Official outlines challenges in securing DOD communications

  • Published
  • By Nick Simeone
  • American Forces Press Service
The threat of a cyberattack that would disrupt or deny connectivity is one of many information technology challenges the Defense Department faces, the Pentagon's chief information officer said here June 12.

"There's nothing that we do in DOD from the standpoint of mission security that does not rely on connectivity," Terri Takai told an audience of private-sector leaders and government information technology communities at the FedTalks 2013 conference.

Everyone seems to take connectivity for granted, Takai said, but maintaining it requires security measures, and a cyberattack could circumvent those measures.

"We have to think about how we will operate when that connectivity is disrupted or denied," she said.

It's an enormous challenge. With a budget of $39 billion spread across all four military branches and 40 defense agencies, Takai is charged with providing secure communications for the entire military.

"I support over 3.3 million people," she said. "We're located in 153 countries, and many of those countries are a challenge for being able to get connectivity. And then we're probably in more than 6,000 locations all over the world."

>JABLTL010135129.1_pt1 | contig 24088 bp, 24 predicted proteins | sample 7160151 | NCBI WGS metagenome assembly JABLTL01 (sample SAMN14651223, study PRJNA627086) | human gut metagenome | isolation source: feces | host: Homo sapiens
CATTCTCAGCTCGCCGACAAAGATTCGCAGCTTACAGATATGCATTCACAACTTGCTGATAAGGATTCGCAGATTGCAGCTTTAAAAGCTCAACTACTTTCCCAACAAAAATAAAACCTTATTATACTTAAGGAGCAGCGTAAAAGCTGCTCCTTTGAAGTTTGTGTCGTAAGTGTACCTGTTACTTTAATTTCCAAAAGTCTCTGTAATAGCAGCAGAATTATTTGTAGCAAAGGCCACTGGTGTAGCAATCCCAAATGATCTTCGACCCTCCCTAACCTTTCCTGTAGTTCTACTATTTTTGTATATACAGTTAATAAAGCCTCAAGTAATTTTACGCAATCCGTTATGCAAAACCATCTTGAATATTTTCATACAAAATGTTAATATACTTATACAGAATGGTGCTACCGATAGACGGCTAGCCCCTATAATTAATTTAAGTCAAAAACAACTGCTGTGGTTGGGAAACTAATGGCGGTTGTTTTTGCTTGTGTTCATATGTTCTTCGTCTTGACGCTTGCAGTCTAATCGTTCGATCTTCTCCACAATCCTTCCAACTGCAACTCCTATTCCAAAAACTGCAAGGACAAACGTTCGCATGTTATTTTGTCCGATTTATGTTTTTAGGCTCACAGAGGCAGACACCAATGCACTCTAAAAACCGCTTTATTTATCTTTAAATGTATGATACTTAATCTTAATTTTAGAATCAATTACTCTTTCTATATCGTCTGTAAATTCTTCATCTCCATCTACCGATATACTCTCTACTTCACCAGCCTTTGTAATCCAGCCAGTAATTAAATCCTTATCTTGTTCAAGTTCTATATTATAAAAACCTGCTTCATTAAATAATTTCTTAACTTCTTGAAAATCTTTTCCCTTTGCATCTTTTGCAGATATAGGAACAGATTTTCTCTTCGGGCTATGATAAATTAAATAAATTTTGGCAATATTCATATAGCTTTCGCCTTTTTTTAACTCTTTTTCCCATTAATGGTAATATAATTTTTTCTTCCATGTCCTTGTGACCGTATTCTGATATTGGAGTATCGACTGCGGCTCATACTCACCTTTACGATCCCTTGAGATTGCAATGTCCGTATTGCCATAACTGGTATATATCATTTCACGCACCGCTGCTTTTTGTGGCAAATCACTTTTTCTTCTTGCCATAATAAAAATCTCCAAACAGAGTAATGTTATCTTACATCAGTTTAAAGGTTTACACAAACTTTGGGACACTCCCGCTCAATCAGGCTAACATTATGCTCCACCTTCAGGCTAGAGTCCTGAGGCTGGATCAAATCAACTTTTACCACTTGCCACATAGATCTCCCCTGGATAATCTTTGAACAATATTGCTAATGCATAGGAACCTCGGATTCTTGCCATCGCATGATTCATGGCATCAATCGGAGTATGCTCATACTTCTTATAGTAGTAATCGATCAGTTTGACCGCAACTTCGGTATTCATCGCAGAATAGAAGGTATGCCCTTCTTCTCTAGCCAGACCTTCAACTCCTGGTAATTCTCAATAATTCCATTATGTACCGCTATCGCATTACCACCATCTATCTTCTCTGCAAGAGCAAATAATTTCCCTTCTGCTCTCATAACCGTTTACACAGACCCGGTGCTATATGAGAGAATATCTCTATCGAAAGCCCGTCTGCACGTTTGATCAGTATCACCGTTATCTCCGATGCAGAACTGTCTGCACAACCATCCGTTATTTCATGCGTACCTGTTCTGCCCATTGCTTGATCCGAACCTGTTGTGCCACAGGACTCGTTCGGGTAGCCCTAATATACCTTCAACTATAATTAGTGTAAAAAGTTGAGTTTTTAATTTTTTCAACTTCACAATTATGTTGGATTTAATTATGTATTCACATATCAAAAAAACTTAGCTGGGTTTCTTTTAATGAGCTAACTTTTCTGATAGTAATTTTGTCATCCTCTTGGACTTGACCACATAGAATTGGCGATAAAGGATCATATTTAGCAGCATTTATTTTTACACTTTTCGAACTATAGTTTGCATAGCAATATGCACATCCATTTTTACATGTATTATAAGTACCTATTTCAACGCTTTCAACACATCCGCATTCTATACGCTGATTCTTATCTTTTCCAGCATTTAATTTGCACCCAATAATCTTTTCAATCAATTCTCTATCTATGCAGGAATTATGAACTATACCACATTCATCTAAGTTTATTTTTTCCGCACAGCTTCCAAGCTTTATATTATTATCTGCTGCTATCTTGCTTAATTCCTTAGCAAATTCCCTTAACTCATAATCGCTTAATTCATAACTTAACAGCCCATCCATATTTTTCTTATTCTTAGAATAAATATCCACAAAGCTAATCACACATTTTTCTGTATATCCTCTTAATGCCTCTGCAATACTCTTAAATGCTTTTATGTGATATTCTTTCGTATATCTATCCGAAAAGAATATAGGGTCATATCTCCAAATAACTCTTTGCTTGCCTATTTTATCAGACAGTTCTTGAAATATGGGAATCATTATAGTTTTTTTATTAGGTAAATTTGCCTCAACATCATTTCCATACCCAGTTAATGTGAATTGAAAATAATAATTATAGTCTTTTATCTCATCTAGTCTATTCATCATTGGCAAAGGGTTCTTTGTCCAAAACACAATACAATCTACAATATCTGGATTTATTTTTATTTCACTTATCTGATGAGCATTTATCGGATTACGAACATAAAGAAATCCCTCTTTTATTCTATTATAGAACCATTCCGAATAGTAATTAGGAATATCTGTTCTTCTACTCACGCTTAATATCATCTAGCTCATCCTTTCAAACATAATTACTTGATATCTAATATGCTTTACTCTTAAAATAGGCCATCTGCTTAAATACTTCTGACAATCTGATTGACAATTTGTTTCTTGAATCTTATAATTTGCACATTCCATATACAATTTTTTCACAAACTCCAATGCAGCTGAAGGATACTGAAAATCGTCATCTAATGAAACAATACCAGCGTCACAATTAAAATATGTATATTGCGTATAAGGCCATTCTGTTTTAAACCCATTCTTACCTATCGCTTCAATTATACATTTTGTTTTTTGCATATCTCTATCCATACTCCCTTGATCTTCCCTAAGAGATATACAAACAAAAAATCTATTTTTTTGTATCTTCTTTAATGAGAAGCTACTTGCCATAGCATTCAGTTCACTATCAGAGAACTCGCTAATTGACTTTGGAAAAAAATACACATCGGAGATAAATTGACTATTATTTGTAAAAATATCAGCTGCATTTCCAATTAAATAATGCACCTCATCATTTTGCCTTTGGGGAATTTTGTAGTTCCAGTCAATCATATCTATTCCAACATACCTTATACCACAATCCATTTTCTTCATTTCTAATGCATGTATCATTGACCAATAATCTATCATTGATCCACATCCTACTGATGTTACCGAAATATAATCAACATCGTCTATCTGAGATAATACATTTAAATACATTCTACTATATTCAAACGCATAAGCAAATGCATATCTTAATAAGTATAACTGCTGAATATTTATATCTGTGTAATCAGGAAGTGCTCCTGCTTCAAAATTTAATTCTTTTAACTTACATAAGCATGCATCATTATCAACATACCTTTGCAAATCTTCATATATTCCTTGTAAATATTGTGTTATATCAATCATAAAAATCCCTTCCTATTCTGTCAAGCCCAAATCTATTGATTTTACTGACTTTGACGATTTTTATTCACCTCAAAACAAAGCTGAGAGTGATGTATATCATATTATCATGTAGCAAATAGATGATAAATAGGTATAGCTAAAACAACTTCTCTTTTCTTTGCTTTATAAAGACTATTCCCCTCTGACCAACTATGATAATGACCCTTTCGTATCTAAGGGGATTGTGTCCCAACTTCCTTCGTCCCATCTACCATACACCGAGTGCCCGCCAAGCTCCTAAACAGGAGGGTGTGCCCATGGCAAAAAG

In addition to cyber threats, Takai said, the Defense Department's information technology community also must work through shrinking budgets, challenges posed by nations or groups that DOD partners with, and changing missions.

For example, she said, the Defense Department's shift toward the Asia-Pacific region means fewer U.S assets on the ground and more in the air and at sea. This requires new arrangements for a range of communications, including increased use of satellites, both government and commercial.

"It changes the dynamics of the way we look at how we provide communication capabilities," Takai said, and new partners in the region will have to be included in secure communications networks.

"That's a whole different group of countries to work with," she added, "and for me it's a whole different set of countries to be thinking about, 'How am I going to connect in a very secure way?'"